10 graduate degrees that offer the best and worst debt-to-income ratios

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10 graduate degrees that offer the best and worst debt-to-income ratios
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If you think the cost of a four-year degree is expensive, try piling on another two or more years of education to get a graduate degree.

New data from Credible.com can help you determine how much debt you’ll be saddled with to get that advanced degree you might be thinking about earning.

RELATED: McDonald’s triples its tuition assistance to help pay for higher education

Graduate degrees: Choose your path wisely

Graduate school can create a big financial burden in your life, but it can also boost your earning potential.

The trick is knowing which degree is going to do more of the latter and less of the former for you.

Much like SoFi.com, Credible.com is in the business of helping student loan borrowers refinance their debt load. Culling data from 91,000 refi applicants over some three years, Credible was able to determine which advanced degrees result in the highest debt-to-income ratios for borrowers.

Here’s a look at the top five best and worst graduates degrees, according to their study.

5 degrees with the highest student loan monthly debt-to-income ratio

Graduate degree Monthly debt-to-income ratio Monthly loan payment  Annual income
 Optometry  14.9%  $1,369  $110K
 Veterinary  12.6%  $891  $85K
 Physician Assistant  11.6% $964  $100K
 Dentistry  11.5%  $1,434  $150K
 Pharmacy  10.9%  $1,092  $120K

5 degrees with the lowest student loan monthly debt-to-income ratio

 Graduate degree  Monthly debt-to-income ratio  Monthly loan payment  Annual income
 Computer Science  6.4%  $477  $89.7K
 MBA  6.8%  $510  $89.9K
 Finance (not MBA)  7.0%  $467  $80K
 Nursing  7.1%  $566  $96K
 Accounting  7.2%  $408  $68.2K

What these numbers effectively show is that an accountant or a computer scientist is better poised to tackle student loan debt after grad school than a dentist or optometrist — even though the dentists can earn more than twice as much as accountants.

Which brings up a central question about higher education: Is graduate school worth the cost?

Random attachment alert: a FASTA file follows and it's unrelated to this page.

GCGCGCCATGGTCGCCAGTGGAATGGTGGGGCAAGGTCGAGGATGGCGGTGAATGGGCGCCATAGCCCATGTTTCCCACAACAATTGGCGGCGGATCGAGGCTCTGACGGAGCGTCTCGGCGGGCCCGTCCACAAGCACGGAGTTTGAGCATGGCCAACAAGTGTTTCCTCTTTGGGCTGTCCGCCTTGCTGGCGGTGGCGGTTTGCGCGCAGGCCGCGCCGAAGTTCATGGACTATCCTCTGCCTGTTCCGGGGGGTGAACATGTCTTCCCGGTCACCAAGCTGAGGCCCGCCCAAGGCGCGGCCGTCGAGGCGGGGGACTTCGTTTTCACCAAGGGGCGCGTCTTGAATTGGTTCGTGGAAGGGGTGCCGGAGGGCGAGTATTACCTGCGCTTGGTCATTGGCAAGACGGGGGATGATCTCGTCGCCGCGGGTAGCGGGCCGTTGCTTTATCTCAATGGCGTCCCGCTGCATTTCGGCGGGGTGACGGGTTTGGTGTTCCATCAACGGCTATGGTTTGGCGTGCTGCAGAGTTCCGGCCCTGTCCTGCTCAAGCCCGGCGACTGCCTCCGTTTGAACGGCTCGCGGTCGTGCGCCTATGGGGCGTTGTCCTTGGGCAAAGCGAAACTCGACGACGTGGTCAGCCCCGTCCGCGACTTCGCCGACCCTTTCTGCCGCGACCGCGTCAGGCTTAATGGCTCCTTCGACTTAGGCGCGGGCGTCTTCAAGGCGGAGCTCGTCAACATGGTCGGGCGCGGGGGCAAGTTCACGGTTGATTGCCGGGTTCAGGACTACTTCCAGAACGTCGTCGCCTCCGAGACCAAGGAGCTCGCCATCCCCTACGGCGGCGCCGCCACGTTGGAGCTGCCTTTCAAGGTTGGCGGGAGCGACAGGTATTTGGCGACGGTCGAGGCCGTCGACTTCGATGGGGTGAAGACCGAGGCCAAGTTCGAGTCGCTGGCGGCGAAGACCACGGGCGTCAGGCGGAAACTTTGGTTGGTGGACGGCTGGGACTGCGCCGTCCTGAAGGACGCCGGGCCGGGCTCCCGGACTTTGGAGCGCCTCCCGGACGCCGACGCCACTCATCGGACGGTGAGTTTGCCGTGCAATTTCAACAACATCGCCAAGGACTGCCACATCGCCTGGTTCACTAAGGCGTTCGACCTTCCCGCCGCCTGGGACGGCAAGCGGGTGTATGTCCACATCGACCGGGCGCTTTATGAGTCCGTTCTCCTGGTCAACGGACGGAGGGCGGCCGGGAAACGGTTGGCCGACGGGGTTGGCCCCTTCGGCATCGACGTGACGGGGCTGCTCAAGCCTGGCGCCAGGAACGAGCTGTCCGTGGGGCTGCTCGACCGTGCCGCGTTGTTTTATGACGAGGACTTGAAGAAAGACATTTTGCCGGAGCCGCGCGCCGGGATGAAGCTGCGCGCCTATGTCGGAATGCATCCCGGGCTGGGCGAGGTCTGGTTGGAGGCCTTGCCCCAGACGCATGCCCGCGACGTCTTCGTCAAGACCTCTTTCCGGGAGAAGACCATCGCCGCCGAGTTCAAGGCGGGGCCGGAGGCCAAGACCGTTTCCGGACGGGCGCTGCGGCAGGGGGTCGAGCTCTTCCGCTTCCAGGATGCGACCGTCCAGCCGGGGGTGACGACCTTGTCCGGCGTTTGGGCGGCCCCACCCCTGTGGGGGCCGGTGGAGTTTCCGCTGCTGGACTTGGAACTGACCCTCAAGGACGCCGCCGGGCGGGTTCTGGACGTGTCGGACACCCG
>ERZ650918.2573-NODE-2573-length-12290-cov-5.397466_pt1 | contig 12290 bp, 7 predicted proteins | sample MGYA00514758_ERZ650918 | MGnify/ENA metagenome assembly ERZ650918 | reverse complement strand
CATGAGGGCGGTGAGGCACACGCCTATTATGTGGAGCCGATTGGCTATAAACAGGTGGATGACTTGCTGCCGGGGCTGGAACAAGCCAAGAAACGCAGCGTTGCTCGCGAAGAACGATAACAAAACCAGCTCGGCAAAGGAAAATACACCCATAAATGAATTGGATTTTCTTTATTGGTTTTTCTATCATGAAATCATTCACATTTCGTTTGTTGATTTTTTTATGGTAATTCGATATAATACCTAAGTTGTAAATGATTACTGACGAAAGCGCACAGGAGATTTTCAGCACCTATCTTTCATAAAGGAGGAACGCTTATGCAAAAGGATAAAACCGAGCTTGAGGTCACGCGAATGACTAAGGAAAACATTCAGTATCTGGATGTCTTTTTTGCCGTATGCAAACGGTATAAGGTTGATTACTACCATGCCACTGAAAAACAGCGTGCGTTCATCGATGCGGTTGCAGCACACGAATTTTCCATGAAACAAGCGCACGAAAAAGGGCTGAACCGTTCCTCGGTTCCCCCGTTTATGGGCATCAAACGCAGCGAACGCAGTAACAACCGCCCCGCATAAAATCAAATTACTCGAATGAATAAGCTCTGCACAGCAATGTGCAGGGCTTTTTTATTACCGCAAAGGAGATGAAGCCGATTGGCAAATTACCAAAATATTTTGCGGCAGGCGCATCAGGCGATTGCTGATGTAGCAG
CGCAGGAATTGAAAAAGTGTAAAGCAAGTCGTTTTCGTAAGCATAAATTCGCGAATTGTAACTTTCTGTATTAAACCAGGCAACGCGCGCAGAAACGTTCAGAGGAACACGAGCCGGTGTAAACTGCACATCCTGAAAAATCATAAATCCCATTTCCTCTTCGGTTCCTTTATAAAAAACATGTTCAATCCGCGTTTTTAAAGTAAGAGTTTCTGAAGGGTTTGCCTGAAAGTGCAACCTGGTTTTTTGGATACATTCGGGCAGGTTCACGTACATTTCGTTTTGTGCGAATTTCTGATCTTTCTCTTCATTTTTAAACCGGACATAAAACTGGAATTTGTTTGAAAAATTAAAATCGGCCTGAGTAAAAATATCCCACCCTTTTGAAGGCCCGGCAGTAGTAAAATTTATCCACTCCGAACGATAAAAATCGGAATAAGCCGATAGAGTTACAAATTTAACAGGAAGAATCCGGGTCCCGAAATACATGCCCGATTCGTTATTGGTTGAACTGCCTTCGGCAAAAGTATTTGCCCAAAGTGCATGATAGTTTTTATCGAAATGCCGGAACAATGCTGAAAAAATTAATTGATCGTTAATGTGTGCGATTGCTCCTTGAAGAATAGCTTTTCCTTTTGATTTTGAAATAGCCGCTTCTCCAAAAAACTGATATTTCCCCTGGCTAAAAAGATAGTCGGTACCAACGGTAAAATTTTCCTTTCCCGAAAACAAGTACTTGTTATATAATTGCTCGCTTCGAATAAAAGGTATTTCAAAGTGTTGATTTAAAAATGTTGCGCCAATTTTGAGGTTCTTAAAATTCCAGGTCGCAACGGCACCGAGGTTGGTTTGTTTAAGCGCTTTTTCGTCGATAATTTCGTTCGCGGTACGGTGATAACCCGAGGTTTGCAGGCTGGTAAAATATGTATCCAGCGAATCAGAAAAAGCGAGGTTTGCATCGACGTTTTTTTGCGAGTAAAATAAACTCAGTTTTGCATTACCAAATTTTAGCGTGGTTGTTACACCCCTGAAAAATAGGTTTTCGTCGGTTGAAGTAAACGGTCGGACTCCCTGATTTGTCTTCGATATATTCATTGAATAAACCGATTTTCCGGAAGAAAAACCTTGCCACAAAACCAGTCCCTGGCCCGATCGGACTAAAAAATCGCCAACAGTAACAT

Let’s look closer at the numbers…

Annual tuition for a graduate degree at a public college or university is nearly $30,000, according to the latest estimates. And if you’re talking about private schools, you can tack on another $10K a year for tuition costs.

Remember, that’s above and beyond what you pay for a traditional bachelor’s degree.

When it comes to getting a bachelor’s, the College Board’s latest numbers for the 2017-2018 academic year show that could easily run you $34,740 at private colleges, $9,970 for state residents at public colleges and $25,620 for out-of-state residents attending public universities.

Don’t forget to multiply that by four for each year of your undergrad studies!

Deciding to continue your education and attend graduate school is a very personal choice. No matter what field of study or work you want to get into, earning an advanced degree takes a big financial and personal commitment. There’s a lot of money, time, energy and effort involved.

Before making your decision, it’s smart to know your options. Because there may be some alternatives to expensive advanced degrees that you haven’t considered…

Consider this before you commit to grad school

Enrolling in a program from a technical college or continuing education branch of a university might provide you with the skills, training and knowledge you need to advance in your career at a fraction of the cost of grad school. Some states even make tuition free!

There are also a variety of free educational resources available to anyone with an Internet connection. Here at Clark.com, we’ve got a list of more than half a dozen places where you can learn to code for free.

When you consider that an Android developer can earn nearly $98K a year and you could learn the skill set for free — well, that’s what money expert Clark Howard would call “a steal of a deal.”

In a similar vein, sometimes all you need for career advancement is real-world experience. Consider doing volunteer work in your chosen field or industry if you’re interested in gaining the experience you need to obtain a better position at work. It’s free and you’ll only have to give of your time.

RELATED: Why the ‘official bank’ of your campus is likely the wrong bank to do business with

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Theo Thimou About the author:
Theo has co-written several books with Clark Howard, including the #1 New York Times bestseller "Living Large in Lean Times."
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